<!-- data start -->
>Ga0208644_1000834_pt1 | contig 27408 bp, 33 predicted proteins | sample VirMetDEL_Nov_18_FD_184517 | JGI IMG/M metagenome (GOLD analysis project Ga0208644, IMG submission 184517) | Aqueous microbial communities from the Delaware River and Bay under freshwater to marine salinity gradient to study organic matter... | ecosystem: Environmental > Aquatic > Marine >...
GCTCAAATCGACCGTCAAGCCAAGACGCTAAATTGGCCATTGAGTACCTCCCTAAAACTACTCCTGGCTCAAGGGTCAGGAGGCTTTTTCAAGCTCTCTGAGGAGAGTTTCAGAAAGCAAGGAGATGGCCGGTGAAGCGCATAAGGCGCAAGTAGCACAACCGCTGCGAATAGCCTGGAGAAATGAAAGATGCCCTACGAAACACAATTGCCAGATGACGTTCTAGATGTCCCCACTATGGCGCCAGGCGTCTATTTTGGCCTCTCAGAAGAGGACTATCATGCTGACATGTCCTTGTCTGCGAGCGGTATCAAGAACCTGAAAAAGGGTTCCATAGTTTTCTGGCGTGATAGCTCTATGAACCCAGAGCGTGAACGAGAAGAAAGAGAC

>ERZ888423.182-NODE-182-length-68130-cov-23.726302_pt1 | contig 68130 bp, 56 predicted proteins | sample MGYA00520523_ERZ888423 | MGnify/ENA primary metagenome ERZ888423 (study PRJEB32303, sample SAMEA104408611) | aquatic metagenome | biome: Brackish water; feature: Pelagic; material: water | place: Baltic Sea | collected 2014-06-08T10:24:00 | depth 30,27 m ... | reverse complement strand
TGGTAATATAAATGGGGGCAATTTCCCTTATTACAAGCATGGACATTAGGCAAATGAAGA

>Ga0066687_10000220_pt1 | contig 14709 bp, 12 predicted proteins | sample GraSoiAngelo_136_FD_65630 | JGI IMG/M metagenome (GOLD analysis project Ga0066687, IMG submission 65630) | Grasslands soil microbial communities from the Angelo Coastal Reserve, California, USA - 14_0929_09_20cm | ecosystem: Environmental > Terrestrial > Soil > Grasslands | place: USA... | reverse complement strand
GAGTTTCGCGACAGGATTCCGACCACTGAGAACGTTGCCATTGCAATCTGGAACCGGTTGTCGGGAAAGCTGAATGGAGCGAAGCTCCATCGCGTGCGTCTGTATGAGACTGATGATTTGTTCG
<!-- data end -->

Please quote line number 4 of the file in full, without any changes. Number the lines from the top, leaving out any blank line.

TGGTAATATAAATGGGGGCAATTTCCCTTATTACAAGCATGGACATTAGGCAAATGAAGA